In a speech marking the appointment of a new team of financial specialists to his Cabinet, Prayuth Chan-ocha said the economic crisis will not go away quickly.

Thailand has been praised for its handling of the health effects of the coronavirus, with no local cases reported for 80 days. But it has suffered an especially strong shock to its economy because of its heavy dependence on tourism and exports.

Prayuth’s speech comes at a time of growing political pressure, as a student-led protest movement issues increasingly strident calls for his government to step down, the military-installed constitution to be revised, and limits to free speech to be lifted to promote democracy.

Some of the protesters’ criticisms challenge aspects of the country’s constitutional monarchy, setting them at odds with the conservative political establishment led by royalists and the military.

Prayuth, as army commander, led a coup in 2014 that ousted an elected government, served as prime minister in the military regime that followed, and returned as prime minister after a general election last year that was widely seen as free but not fair.

He declared Thursday that “our future is in the hands of the young,” but pushed aside the demands of the mainly young protesters at frequent rallies around the country.

“Right now, we must focus on the economic survival of tens of millions,” he said. “Let’s get the economy going first, first get that done by working together, and we can look to fixing the other issues, collaboratively, later.”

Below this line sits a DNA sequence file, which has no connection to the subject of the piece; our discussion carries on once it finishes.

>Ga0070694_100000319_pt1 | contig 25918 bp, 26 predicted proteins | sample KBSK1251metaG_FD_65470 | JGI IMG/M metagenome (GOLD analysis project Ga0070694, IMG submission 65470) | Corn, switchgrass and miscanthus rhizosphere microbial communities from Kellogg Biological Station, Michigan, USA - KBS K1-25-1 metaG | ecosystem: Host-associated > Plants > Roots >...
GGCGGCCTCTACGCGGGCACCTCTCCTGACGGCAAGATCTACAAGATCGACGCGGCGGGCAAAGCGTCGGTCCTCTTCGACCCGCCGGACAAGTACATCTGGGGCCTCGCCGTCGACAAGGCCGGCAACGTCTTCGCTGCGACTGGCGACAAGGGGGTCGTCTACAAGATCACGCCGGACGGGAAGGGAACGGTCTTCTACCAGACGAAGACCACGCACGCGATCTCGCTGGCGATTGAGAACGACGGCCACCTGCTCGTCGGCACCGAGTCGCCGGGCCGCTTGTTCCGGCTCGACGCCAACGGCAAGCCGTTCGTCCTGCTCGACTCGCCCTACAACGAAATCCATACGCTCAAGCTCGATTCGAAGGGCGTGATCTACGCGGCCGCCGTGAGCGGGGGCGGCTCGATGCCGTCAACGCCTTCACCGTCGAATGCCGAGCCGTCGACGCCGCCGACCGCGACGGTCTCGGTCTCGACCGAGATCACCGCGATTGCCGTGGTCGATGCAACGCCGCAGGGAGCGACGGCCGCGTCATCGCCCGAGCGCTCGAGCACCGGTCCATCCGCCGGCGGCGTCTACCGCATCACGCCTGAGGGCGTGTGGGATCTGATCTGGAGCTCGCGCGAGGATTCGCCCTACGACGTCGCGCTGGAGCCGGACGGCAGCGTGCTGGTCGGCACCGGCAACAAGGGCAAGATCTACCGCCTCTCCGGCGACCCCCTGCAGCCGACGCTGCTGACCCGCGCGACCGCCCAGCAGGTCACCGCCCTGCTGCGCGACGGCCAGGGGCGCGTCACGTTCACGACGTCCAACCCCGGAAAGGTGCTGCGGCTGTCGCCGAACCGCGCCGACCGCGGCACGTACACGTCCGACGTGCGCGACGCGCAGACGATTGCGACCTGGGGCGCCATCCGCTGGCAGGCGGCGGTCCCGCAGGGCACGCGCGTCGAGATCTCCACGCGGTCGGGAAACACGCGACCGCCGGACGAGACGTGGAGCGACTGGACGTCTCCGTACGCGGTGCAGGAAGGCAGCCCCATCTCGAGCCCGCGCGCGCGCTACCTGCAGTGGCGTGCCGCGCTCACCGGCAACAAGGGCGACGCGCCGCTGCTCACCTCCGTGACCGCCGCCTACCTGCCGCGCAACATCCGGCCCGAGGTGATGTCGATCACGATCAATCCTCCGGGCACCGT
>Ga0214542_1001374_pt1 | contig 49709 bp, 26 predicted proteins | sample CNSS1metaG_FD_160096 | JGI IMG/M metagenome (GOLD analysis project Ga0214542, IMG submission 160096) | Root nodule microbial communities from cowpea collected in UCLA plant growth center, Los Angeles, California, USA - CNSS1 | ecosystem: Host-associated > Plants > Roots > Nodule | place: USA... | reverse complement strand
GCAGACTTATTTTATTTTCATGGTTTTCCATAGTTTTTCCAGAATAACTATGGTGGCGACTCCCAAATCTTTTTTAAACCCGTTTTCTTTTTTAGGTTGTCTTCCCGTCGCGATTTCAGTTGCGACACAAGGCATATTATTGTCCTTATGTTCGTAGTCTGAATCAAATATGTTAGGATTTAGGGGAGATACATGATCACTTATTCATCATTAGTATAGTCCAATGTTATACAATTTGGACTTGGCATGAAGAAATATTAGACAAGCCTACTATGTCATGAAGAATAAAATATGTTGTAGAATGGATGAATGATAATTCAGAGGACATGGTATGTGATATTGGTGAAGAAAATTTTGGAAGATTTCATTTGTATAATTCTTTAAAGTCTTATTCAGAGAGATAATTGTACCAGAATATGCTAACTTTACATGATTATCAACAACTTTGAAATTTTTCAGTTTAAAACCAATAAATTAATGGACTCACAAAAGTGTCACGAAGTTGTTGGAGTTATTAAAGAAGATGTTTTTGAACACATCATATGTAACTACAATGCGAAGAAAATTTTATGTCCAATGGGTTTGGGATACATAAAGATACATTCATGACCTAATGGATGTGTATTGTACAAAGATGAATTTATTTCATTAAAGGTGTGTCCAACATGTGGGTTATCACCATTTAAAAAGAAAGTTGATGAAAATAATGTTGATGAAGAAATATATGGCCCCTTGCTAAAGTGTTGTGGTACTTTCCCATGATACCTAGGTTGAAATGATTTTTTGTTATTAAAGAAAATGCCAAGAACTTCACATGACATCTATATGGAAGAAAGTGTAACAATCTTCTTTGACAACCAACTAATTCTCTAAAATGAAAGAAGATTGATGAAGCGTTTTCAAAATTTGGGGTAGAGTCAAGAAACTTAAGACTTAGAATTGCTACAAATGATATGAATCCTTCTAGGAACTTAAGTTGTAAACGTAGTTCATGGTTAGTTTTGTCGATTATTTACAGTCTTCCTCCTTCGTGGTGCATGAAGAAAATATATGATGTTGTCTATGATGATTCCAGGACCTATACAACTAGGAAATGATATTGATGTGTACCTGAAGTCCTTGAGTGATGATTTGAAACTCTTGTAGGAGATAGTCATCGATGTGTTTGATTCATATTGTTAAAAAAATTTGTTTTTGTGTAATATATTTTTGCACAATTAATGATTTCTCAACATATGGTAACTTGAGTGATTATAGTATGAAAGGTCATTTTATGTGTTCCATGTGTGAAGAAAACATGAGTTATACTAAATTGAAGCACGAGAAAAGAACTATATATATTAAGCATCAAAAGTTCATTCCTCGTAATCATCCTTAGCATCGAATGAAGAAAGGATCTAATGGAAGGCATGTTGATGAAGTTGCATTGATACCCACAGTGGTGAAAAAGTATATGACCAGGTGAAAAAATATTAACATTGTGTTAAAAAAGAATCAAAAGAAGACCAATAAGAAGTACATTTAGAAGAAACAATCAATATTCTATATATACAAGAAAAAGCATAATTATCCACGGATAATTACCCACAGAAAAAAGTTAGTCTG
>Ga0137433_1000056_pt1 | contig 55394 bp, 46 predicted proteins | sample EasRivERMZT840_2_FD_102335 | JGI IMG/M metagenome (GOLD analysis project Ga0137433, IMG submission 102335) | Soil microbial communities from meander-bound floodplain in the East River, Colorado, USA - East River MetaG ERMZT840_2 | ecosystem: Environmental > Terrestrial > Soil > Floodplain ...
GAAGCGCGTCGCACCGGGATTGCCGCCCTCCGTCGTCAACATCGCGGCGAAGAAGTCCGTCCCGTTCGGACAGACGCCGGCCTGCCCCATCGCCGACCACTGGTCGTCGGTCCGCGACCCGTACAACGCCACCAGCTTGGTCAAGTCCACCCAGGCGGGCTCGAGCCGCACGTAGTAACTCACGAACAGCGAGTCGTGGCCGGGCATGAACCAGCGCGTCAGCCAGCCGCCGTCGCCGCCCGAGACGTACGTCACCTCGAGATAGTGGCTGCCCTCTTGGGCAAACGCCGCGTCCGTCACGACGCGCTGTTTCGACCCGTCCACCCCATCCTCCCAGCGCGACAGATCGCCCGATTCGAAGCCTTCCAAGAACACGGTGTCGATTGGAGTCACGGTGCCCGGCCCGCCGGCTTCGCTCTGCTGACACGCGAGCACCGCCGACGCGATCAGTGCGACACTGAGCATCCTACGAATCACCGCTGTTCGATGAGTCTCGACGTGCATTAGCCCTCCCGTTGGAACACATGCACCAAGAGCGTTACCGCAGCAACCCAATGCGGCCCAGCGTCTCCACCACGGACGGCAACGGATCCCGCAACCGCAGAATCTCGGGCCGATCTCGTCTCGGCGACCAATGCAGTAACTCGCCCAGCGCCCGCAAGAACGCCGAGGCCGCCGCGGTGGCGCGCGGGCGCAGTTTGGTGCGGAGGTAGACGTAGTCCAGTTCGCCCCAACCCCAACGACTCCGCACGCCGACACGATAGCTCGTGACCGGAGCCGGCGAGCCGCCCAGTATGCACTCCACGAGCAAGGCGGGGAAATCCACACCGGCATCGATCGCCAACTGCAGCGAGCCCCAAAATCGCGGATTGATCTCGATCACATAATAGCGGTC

He also referred to the political conflict that has afflicted the country for much of the past decade and a half, including street clashes and two military coups.

“The politics of division that rejects a united approach to solving problems belongs to another era in history,” he said.

Prayuth said he appointed experts rather than politicians to the Cabinet to manage financial policy because “the economy is as big a threat to our lives as is the health threat.”

The Asian Development Bank recently forecast that the economy will contract by 6.5% in 2020, compared to its December 2019 projection of 3.0% growth.

“We are a small boat in a big ocean, and our economy can only start returning to normality when the rest of the world starts returning to normality,” Prayuth said.

Grant Peck, The Associated Press

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As economy recovers, some Toronto restaurants commit to end tipping – CP24 Toronto's Breaking News

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TORONTO – As the Canadian economy continues to adapt to the reality of the COVID-19 pandemic, some restaurants in Toronto are saying goodbye to a service industry staple: tipping.

So far three restaurants — Richmond Station, Ten and Burdock Brewery — have publicly signed onto doing away with the practice.

The aim is to make the industry more equitable and provide service workers with access to the social safety nets afforded to other professions.

Each of them has instead implemented what is known as a “hospitality included” fee — essentially an enforced gratuity, usually set at 18 per cent of the bill.

Unlike the practice of “tip-pooling,” which typically pays back-of-house staff such as cooks and dishwashers significantly less than front-of-house staff, a hospitality included fee is designed to be more evenly distributed.